Being unemployed has meant that I have willingly undertaken a number of new hobbies, namely watching the Olympics and baiting cold callers (recently I spent 20 minutes convincing “Steve Smith” based in “Telford”, though I’m guessing Telford is now a town in India, that my Gas was supplied by British Telecom. He refused to believe me and I admitted my mistake as our gas supplier had recently changed to TalkTalk. Apparently the phone connection to Telford must be quite poor as we got cut off and he didn’t try call me back).
However, one of the hobbies I’ve been forced to take up, and that I’m not enjoying, is the bi-weekly trek to the job centre, during which they try to convince me they are helping me find me a job and offering good advice examples of which have included, “make sure you turn up to things on time [sensible] and on the correct day [huh?], and remember if the appointment is at 1120 that doesn’t mean you can leave your house at 1120… [this is getting ridiculous] now where do you live? [Tell her] And are you coming to the job centre by car or bus or train? [car] and where are you going to park? [she pulls up google maps]. At this point I twigged where this was going and said that I capable of performing simple maths and then felt slightly sorry as she looked most hurt. In revenge for my dismissal of her Google mapping ability I was then told that I no longer owned my own life and that my soul belonged to the job centre (slight paraphrasing), but I held my tongue as the £56.25 they paid me per week would come in useful.
A few days later I received a phone call from the job centre wanting to confirm some University details to “speed up the process.” Excellent, thinks I, maybe they’re not as feckless as others have intimated “cool, what do you need?” I eagerly respond. What follows is as faithful a transcript of the ensuing conversation as I can recall:
Job Centre: “I just need to confirm which uni you went to.”
Me: “University of St Andrews”
J: “Where’s that?”
Me: “In Scotland” [not an unusual response, though most people mention Wills, Kate or Golf].
J: “Is it a new university?”
Me: “erm, been around a while.” [Approx 600 years, so unless this guy went to Oxford or Cambridge it’s not especially new].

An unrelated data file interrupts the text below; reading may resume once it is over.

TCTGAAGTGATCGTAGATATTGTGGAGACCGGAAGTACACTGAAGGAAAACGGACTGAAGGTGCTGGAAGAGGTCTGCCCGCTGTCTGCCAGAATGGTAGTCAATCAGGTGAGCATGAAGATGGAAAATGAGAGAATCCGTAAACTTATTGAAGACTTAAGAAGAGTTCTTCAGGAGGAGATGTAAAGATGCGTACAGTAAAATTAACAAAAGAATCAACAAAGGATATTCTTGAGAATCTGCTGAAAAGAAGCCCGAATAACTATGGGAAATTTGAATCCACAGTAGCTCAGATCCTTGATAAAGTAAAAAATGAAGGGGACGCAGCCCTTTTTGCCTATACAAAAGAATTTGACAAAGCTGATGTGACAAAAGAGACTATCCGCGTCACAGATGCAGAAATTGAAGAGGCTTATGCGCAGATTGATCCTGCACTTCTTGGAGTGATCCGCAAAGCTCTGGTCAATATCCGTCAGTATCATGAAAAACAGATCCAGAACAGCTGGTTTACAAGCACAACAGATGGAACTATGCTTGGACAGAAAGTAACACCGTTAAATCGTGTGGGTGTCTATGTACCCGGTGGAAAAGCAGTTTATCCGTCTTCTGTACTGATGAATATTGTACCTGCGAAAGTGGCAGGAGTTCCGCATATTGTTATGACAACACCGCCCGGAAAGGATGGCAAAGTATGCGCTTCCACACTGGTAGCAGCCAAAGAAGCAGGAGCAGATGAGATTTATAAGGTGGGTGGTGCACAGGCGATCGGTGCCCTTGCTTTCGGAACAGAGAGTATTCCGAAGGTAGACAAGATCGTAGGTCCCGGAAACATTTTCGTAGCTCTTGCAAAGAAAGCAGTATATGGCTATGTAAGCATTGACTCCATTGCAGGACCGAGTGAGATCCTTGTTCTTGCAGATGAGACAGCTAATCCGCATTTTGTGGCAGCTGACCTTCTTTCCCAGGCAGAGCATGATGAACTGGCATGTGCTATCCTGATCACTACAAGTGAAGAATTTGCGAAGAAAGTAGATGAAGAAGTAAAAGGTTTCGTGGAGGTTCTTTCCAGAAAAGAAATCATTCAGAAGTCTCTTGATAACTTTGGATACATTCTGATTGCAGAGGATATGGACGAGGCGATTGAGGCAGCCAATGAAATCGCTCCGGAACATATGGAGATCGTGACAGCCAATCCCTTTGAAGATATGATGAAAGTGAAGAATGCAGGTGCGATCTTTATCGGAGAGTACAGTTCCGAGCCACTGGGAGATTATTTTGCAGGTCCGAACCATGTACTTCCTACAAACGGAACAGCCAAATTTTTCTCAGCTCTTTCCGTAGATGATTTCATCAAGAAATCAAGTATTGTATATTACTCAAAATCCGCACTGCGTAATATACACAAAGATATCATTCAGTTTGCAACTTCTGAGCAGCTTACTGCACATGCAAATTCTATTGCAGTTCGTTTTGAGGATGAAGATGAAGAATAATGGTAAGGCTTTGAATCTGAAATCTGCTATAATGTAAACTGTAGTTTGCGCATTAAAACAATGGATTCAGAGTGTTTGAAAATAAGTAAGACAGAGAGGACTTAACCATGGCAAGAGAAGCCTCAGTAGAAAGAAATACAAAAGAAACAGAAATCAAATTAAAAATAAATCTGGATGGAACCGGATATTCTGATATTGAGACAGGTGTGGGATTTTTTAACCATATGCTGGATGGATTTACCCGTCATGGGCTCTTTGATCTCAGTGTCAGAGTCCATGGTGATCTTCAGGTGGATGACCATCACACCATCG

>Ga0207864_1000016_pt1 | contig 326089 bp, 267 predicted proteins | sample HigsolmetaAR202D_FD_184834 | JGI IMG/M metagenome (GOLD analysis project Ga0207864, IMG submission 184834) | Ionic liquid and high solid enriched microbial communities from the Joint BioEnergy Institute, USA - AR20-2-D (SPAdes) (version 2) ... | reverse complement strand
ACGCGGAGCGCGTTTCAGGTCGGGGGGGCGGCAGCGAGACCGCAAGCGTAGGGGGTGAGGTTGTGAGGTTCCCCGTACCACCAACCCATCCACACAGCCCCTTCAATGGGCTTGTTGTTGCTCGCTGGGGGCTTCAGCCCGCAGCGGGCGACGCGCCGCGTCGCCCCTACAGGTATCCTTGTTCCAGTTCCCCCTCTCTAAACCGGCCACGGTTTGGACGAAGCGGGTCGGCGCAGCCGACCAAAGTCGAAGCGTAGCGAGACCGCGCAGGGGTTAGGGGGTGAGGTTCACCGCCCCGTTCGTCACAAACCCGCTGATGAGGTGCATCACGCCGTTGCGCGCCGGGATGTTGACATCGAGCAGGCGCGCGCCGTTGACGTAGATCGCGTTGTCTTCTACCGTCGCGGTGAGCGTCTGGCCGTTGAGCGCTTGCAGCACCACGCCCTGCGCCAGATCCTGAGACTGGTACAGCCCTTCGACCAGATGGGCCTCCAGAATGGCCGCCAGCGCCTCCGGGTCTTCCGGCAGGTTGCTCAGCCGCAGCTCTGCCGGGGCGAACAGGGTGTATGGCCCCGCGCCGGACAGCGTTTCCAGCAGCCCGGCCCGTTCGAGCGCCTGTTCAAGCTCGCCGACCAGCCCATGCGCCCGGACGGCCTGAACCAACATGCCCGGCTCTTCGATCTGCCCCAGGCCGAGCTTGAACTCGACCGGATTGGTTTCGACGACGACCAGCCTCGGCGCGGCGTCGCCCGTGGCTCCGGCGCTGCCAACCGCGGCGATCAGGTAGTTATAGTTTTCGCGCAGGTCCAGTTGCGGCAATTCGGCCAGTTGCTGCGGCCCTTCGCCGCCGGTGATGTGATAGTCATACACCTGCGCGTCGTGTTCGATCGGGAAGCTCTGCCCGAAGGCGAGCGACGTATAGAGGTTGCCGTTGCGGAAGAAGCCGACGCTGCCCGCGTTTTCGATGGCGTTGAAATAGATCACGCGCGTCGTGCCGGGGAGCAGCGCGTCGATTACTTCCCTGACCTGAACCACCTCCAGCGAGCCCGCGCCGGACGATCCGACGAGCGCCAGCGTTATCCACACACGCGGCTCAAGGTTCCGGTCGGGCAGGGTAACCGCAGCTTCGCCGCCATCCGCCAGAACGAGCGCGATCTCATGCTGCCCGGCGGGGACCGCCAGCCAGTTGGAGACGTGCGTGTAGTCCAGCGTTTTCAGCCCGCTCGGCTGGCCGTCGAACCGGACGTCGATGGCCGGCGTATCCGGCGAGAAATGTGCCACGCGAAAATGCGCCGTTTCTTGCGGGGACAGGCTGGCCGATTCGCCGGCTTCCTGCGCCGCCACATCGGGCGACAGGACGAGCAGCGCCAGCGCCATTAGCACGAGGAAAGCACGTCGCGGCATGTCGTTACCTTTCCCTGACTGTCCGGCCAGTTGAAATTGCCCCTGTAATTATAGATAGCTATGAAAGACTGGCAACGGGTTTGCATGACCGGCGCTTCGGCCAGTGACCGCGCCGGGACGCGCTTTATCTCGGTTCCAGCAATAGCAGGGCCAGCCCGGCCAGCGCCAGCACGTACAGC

J: “oh, I thought Newcastle was the only uni in Scotland.”
Me: “Is there anything else you need?”
J: “No thanks, that’s all”
At this point I put the phone down and sob gently… These people are trying to find me a job… There’s only one thing to do at this point… fight fire with fire. It is at this point I invented the sport of “Job Centre Baiting,” the rules are simple you must enter and leave your bi-weekly meeting (lasting 10 minutes) with your sanity intact, you cannot be arrested or have your Job Seeker’s allowance withheld and they cannot give you advice.
I have only been able to play “Job Centre Baiting” twice, however I feel that both times I have been quite successful. The first time started off poorly and I seemed destined to failure, Lynne (real names used to protect people from confusion) took control of the meeting and promptly started offering up jobs for me to apply for, (legally, if she makes a suggestion I have to apply for it. In my mind that means she had to hit print or write it down… I had to stop her doing that). Quickly I pounced on one job “Hang on, is that the one in the Midlands?” “Er… it’s in Coventry?” [NB: When you get a job, buy these people a “My First Map of the UK”] “Yeah I looked at that one but decided not pursue it to due to the companies’ track record and issues it would pose for me both morally, ethically and religiously.” Thankfully this stopped her in her tracks, she complimented my research and strong moral standing (at least in my head she did) and she quickly signed the relevant bits of paper and clicked the relevant buttons before handing me some paperwork for next time. After leaving the Job Centre I reviewed my performance and made some notes for next time.